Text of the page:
Go take a hike!
What you need, what to do, where to go for a good camping experience
By Danielle Komis
With sunny skies and warm weather upon us, even folks who aren’t used to strapping on hiking boots and pitching a tent may get an urge to venture outside and enjoy spring in North Alabama.
Outdoor enthusiasts highly recommend camping during this time of year especially, because wildflowers are peaking and humidity is low. Camping and hiking can establish teamwork, as well as increase appreciation for the outdoors.
Plus, camping is a great bonding time for the whole family, said Sam Smith, a sales associate at Wiley Outdoor Sports in Decatur.
“It can bond the family more doing activities like that, rather than watching your kids from the other side of a chain link fence (at a baseball game),” he said.
However, Smith cautions that preparations are necessary to make a night or two of camping in the wild an enjoyable trip for the less experienced camper.
Lamar Marshall, who owns Warrior Mountain Trading Post near Bankhead National Forest, agreed.
Before he became more experienced, he took his family camping and made the mistake of pitching their tents in a low area for the night. The weather turned rainy, the tents flooded, and his family ended up wet and miserable.
“The worst thing to do is take your wife and kids out on your first trip,” he said. “If it doesn’t go well, they’ll never want to go again.”
But as long as you take the time to research the weather and terrain before you head out, camping won’t end up that way, he said.
He and Smith offer the following tips to ensure your camping adventure is safe and fun:
First, map out your route before you hit the woods to prevent getting lost, they said. Be aware, also, that novice campers often overestimate how far they can hike before night falls.
Hiking a mile in unfamiliar, rocky terrain is like hiking three miles on flat ground, Marshall said. Don’t hike more than four to five miles in one day, so that you and your family or friends have time to “stop and smell the roses,” along the way, he advised.
Even if you think you know exactly where you’re going, always carry a detailed topographical map and a compass. Also, make sure you know how to read both before you head out. Global positioning system units are also helpful, especially if you want to map areas that are special to you and plan to return to later, Marshall said.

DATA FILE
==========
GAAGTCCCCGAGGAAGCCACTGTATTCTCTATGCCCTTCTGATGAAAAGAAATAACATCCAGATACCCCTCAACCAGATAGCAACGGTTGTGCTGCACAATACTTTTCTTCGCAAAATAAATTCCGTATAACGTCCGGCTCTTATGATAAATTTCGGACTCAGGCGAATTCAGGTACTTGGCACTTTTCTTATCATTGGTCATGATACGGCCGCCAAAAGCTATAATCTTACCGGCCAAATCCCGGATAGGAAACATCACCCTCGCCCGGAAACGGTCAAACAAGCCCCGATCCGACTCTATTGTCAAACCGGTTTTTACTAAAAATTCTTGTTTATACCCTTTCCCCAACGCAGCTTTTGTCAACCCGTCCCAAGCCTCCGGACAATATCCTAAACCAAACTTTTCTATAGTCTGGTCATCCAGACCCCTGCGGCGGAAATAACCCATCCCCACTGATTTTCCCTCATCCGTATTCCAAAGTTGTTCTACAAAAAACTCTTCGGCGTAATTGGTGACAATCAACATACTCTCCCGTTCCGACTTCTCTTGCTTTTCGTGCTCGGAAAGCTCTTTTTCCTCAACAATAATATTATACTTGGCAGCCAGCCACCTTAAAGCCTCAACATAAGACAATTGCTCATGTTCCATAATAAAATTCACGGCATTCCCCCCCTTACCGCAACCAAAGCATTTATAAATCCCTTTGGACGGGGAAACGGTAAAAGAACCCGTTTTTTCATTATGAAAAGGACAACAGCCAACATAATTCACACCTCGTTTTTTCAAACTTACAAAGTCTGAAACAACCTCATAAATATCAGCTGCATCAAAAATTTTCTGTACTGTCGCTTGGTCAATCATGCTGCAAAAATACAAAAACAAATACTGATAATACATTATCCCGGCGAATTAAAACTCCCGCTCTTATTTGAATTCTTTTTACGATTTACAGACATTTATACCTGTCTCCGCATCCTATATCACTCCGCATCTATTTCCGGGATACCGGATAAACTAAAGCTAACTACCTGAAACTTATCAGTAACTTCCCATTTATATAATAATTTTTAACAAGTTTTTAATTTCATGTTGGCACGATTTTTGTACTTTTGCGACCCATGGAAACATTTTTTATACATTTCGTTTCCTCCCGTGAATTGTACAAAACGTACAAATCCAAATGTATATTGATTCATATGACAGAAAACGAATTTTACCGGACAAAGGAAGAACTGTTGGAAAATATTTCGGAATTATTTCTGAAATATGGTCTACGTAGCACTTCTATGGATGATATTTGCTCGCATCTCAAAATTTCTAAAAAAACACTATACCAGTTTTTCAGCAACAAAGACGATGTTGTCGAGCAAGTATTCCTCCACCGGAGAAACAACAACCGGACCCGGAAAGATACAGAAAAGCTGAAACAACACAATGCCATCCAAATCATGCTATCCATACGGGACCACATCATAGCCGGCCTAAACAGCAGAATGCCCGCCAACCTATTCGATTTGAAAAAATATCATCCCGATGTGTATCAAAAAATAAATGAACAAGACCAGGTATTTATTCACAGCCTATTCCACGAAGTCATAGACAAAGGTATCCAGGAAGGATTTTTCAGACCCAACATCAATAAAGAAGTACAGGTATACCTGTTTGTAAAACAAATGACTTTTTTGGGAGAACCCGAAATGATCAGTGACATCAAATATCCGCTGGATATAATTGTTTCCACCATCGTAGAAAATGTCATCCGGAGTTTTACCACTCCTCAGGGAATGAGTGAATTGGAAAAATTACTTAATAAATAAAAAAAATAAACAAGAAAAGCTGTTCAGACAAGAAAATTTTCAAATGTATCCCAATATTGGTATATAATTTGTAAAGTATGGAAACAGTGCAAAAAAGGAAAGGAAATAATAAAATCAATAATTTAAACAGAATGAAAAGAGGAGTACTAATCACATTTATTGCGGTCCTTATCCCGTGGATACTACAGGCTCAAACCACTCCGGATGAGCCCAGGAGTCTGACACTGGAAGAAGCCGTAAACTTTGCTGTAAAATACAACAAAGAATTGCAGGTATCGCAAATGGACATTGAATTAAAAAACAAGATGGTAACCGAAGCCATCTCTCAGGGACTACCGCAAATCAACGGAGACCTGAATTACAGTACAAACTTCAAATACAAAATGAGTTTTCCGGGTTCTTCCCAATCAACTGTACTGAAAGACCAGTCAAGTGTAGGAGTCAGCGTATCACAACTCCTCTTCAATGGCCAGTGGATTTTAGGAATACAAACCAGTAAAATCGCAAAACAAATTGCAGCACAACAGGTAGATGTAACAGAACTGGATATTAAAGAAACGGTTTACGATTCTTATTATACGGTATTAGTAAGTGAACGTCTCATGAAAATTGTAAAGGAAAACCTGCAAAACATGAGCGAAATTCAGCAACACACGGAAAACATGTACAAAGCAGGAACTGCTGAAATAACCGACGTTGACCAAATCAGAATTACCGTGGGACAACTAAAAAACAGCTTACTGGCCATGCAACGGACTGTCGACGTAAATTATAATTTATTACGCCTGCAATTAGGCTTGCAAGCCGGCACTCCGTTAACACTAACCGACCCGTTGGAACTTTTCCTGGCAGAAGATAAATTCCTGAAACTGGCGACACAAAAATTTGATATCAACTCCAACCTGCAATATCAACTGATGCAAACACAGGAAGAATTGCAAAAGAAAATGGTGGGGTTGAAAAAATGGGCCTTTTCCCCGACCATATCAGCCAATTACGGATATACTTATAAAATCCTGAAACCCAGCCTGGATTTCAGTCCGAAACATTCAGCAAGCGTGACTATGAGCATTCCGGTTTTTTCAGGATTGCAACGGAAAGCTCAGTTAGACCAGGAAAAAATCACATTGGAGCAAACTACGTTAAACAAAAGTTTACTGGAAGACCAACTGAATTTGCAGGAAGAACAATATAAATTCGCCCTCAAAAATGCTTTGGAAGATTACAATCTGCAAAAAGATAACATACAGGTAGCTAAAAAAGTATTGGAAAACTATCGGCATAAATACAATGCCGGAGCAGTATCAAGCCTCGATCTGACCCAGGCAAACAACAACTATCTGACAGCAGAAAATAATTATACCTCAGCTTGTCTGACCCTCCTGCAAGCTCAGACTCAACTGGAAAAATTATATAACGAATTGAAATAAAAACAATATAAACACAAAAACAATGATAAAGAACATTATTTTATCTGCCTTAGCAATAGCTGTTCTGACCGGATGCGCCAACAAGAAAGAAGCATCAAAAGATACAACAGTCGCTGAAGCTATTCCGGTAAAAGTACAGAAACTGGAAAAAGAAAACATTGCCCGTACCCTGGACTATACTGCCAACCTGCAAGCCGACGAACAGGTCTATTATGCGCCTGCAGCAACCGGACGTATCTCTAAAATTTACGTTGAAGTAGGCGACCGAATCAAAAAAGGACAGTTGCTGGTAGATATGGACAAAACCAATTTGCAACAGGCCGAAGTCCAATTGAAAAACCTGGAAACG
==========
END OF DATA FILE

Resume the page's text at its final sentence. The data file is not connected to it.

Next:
If you’re afraid of everything from insects to snakes, relax, you can safeguard yourself. To protect yourself from insects, especially ticks, spray yourself with an insect repellent containing DEET, Marshall recommended.
Also, exercise caution to avoid stepping on snakes, the men said. If you come across a snake, stay calm and leave the snake alone.
“They’ll eventually move on if they’re in the way,” Smith said.
Most snakes in the area are not venomous, though you never should get close enough to find out. The only poisonous snakes you might see in North Alabama are water moccasins near large water reservoirs or rattlesnakes on south facing cliffs, he said.
While bears aren’t a concern when camping in North Alabama, Marshall still recommends tying your food up in a bag in a tree if you want to eat the next morning. Raccoons commonly steal food from campers, even when it’s boxed or canned and on a picnic table.
And to record your trip, don’t forget to bring a camera, Marshall said. You’ll be grateful later for your shots of beautiful wildflowers, animals, waterfalls and, of course, shots of your family and friends.
If you’re ready to try your hand at weekend camping in North Alabama, local camping enthusiasts Lamar Marshall and Sam Smith offer some of their favorite nearby spots. Always research these areas, their camping regulations and the weather forecast before you plan a trip there.
Borden Creek Trailhead in the Sipsey Wilderness in Lawrence County. You can pitch a tent not far from the parking lot and hear the soothing sound of the creek waters.
DeSoto State Park offers a primitive camping campground for those not ready to stray from civilization too far, as well as amazing views of waterfalls and wildflowers this time of year.
The Walls of Jericho, called “The Grand Canyon of the South,” offers a 50-yard-wide limestone bowl and 200-foot-tall cliffs on each side. The park straddles Alabama and Tennessee, though public access is only available in Jackson County.
Northeastern section of Talladega National Forest north of Talladega — Climb 2,407-foot Cheaha Mountain, the highest point in Alabama for grand views of the pine forest below.
What to bring
Even if you’re only camping overnight, it’s always a good idea to be prepared, especially if you have children with you.
Pack these items:
A first aid kit,
Plenty of water and food,
Waterproof matches or a lighter,
A flashlight (Marshall especially recommends headlamps),
A utility knife,
Inflatable sleeping bag pads called Therm-a-Rests for drier, softer sleeping, and
A special tarp called a “fly” for your tent that will keep it dry if it rains.
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